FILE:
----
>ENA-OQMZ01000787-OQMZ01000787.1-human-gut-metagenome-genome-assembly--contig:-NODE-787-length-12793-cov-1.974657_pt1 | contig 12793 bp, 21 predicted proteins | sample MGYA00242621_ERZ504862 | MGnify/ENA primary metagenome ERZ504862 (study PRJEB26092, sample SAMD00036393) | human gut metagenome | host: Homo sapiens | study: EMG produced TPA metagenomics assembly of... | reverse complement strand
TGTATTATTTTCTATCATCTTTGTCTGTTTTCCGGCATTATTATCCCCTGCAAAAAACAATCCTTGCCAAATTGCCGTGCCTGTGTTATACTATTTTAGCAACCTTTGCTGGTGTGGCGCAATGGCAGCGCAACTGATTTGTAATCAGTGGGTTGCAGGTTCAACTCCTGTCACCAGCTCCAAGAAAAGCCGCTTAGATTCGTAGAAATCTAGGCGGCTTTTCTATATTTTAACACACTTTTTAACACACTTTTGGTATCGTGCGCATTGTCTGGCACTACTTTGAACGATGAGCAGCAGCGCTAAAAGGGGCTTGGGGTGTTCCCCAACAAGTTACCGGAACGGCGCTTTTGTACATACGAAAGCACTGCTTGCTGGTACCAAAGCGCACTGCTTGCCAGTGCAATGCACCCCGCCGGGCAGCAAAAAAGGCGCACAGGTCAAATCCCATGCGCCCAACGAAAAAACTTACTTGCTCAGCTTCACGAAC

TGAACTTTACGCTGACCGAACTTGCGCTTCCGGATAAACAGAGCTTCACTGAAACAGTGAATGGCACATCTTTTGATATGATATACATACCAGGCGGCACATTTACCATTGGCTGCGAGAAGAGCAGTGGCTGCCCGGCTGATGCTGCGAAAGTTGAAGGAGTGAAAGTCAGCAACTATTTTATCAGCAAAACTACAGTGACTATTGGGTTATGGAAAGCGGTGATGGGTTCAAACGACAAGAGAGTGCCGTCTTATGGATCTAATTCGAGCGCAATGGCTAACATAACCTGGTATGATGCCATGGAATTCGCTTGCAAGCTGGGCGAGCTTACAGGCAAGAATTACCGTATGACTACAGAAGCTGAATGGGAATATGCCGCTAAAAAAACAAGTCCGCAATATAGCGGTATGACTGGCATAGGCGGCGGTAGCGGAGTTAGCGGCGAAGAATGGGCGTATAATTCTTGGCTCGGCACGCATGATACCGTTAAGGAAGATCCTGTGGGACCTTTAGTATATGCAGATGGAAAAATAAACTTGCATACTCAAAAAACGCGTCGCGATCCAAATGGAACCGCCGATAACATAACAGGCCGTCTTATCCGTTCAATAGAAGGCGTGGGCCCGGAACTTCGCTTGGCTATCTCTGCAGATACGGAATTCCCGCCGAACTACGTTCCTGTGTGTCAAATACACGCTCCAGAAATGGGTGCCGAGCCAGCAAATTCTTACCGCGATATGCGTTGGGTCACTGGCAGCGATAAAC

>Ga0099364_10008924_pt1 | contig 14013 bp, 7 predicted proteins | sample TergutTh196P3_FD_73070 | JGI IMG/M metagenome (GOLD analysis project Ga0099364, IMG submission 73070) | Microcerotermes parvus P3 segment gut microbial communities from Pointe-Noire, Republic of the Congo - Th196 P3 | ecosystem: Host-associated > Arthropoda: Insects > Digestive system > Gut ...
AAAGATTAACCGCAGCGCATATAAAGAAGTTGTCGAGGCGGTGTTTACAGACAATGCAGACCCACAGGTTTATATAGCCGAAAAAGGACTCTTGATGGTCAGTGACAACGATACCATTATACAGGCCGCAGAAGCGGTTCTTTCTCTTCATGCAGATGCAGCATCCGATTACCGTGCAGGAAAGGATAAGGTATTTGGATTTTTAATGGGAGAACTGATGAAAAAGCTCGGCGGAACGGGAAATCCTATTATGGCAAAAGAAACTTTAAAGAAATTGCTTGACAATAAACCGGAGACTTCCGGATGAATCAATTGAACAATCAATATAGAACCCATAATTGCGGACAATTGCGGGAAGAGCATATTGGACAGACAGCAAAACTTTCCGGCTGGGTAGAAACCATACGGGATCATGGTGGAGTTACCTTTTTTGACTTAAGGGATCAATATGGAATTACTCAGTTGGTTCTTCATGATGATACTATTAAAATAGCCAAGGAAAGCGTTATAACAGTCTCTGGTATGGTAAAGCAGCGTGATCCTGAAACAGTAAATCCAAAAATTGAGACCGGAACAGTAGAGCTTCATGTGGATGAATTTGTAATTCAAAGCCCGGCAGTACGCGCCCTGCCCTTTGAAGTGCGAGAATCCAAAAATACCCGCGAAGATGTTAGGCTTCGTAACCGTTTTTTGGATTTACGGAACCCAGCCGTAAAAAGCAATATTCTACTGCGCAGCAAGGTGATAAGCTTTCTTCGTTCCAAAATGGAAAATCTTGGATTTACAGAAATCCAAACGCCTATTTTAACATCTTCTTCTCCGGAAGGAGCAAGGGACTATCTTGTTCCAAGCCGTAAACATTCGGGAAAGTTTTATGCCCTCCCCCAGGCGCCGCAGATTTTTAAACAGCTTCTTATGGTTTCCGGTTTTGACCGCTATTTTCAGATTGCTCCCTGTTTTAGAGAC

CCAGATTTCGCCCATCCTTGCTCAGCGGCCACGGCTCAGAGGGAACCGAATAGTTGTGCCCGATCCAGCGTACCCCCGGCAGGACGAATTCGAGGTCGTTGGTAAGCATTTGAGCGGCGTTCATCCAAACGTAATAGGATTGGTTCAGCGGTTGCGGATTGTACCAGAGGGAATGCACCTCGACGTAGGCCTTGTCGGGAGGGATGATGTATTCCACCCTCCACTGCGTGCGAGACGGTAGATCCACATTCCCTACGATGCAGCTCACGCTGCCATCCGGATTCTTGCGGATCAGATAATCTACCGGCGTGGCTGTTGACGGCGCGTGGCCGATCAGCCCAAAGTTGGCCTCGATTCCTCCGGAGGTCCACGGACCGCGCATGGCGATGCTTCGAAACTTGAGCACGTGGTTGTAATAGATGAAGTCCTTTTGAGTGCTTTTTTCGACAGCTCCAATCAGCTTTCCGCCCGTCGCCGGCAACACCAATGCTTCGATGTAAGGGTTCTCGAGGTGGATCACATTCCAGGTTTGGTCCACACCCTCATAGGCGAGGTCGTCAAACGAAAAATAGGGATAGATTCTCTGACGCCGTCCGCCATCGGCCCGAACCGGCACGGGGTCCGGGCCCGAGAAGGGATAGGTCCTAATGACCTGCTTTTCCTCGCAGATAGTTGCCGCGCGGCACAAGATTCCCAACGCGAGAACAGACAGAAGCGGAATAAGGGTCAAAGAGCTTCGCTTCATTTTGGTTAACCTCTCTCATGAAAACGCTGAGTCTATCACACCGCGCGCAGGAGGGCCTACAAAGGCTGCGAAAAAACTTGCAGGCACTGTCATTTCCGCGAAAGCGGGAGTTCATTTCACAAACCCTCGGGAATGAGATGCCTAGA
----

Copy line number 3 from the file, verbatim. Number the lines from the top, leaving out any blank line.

TGAACTTTACGCTGACCGAACTTGCGCTTCCGGATAAACAGAGCTTCACTGAAACAGTGAATGGCACATCTTTTGATATGATATACATACCAGGCGGCACATTTACCATTGGCTGCGAGAAGAGCAGTGGCTGCCCGGCTGATGCTGCGAAAGTTGAAGGAGTGAAAGTCAGCAACTATTTTATCAGCAAAACTACAGTGACTATTGGGTTATGGAAAGCGGTGATGGGTTCAAACGACAAGAGAGTGCCGTCTTATGGATCTAATTCGAGCGCAATGGCTAACATAACCTGGTATGATGCCATGGAATTCGCTTGCAAGCTGGGCGAGCTTACAGGCAAGAATTACCGTATGACTACAGAAGCTGAATGGGAATATGCCGCTAAAAAAACAAGTCCGCAATATAGCGGTATGACTGGCATAGGCGGCGGTAGCGGAGTTAGCGGCGAAGAATGGGCGTATAATTCTTGGCTCGGCACGCATGATACCGTTAAGGAAGATCCTGTGGGACCTTTAGTATATGCAGATGGAAAAATAAACTTGCATACTCAAAAAACGCGTCGCGATCCAAATGGAACCGCCGATAACATAACAGGCCGTCTTATCCGTTCAATAGAAGGCGTGGGCCCGGAACTTCGCTTGGCTATCTCTGCAGATACGGAATTCCCGCCGAACTACGTTCCTGTGTGTCAAATACACGCTCCAGAAATGGGTGCCGAGCCAGCAAATTCTTACCGCGATATGCGTTGGGTCACTGGCAGCGATAAAC